Yesterday was a desperate day for the Scottish Unionist bloc. Cornered, frightened and facing obvious defeat, the Conservatives, Liberals and Labour united to try and set the terms of any future referendum to exclude young people and EU nationals from participating. Thankfully this disgraceful form of gerrymandering was over-ruled. Whilst the Section 30 vote was voted for by the Scottish Parliament – and then immediately overruled by David Mundell and his democracy of one, a UK government spokeswoman said: “We have been joined together as one country for more than 300 years. We’ve worked together, we’ve prospered together, we’ve fought wars together, and we have a bright future.”
But aside from opposing the democratic vote of the Scottish Parliament, which takes us into dangerous new constitutional territory, the day showed a Conservative Party culturally and politically detached from the country it rules over. The open contempt which key Conservative MSPs – including their leader – show for Scotland is truly remarkable. Ruth Davidson – much-lauded by the media and feted by her own party down south, was left snarling in fury as the gap between her media profile and her political reality was exposed.
The truth is that the Conservatives seem to be operating in a sort of political limbo, in which they talk of ‘freedom’ ‘sovereignty’ and ‘taking back control’ whilst openly rejecting the sovereignty of a parliament to which they were elected. Here’s Annie Wells MSP:
— Gareth Quinn (@GarethBQuinn) March 28, 2017
The political opposition to Holyrood was, it was thought, a historical issue that the Conservatives had overcome. Like so much of today’s political culture however, it seems we are hurtling backwards. Simple political gains have to be re-made, once solid liberties have to be re-fought for. But the Conservatives are now operating in open contempt both politically and culturally. This is dangerous new ground for them.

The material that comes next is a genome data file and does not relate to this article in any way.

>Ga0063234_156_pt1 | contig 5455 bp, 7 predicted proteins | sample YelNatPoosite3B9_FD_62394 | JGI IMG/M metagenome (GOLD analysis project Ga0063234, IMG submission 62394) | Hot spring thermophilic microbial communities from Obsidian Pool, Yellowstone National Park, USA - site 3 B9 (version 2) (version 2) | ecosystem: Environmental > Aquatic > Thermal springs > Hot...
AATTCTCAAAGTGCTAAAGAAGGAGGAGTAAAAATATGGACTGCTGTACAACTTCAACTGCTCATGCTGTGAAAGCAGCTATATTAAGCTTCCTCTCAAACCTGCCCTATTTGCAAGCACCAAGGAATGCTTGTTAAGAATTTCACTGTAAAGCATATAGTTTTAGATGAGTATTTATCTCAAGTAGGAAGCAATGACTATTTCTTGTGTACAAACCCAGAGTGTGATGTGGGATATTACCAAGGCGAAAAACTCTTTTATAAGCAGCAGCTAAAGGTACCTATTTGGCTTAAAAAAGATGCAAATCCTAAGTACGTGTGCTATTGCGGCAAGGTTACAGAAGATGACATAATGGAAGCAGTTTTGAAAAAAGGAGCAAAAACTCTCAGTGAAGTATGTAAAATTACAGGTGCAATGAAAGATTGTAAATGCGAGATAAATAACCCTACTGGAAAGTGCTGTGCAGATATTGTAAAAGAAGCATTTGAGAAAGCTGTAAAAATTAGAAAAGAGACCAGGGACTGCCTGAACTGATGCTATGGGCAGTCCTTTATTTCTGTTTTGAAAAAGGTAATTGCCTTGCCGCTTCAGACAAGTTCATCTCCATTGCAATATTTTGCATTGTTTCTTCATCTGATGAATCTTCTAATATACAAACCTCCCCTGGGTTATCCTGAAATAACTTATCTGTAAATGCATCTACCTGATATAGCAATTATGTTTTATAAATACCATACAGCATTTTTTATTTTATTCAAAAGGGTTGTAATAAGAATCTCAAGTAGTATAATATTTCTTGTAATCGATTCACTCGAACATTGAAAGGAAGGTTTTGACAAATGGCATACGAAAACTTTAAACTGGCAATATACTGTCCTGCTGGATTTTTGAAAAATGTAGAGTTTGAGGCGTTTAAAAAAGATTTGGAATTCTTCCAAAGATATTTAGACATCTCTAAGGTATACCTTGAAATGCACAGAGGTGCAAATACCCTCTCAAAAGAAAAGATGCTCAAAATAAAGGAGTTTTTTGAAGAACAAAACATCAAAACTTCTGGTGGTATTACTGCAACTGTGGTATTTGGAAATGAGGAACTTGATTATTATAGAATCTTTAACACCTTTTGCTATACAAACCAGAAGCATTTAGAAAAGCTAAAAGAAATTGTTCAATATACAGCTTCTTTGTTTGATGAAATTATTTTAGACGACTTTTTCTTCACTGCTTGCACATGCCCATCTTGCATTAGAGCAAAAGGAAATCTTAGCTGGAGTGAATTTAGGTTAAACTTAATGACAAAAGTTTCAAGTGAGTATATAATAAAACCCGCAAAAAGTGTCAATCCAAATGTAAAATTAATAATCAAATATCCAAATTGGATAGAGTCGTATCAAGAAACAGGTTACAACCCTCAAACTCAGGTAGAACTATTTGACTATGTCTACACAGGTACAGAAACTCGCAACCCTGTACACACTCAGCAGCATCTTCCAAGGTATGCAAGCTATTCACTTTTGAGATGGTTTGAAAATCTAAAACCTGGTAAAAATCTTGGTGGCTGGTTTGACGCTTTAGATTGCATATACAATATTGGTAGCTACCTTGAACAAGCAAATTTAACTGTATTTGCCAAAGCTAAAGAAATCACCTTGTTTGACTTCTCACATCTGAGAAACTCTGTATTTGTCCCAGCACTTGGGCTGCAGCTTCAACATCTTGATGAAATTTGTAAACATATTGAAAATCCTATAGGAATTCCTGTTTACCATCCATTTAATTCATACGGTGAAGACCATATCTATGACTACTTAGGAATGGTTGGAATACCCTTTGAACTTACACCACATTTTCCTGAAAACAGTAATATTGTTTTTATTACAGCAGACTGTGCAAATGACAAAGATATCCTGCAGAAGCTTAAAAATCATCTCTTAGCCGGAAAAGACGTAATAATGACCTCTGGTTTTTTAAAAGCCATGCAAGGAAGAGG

On the day when Theresa May triggers Article 50, a process that Michael Heseltine has said represents “the worst peacetime decision by any modern postwar government” relations between the devolved nations and Westminster are a shambles. There is an emerging relationship between English ‘independence’ and Scottish self-rule. The more the former is asserted the latter has to be suppressed. This is a dangerous new dynamic being handled badly by an elite high on their own rhetoric and whose judgement is completely distorted by their own myth-making. As Kenny Farquharson – hardly a diehard nationalist – has said:
“Now Holyrood has requested a Section 30 order, it’s unacceptable for Theresa May to deny ScotGov a ref in this five-year parliamentary term. Those who say FM has no mandate for indyref2 are wrong. There was clear manifesto commitment that now enjoys majority backing at Holyrood. For May now to deny opportunity for manifesto commitment to be honoured would show contempt for Holyrood and right of self-determination.”
At the outbreak of the First World war James Connelly famously argued that ‘England’s difficulty is Ireland’s opportunity’. Today England’s moment of grand self-delusion – driven by a fantasy of grievance culture – is Scotland’s opportunity. The Telegraph’s campaign against “EU Red tape” included the opportunity to right the wrongs of ‘bendy bananas” (right). What a pitiful farce. An economy ruined and union of international solidarity shattered on the back of this level of pettiness and a racism, which has been cultivated and nurtured by an English ruling class is a tragedy. Today among a fanfare of frantic British nationalism and panting cries of ‘Freedom’ that would have wode-smeared cybernats blushing, the functions of democracy are being treated with contempt, belittled by a media narrative and a Tory government that is unaware of the self-damage it is doing to its own credibility and its ‘precious union’. This is a sad day. But it’s a day when the reality of this political fiasco is laid open, for people across Scotland and across Europe to see what has been created.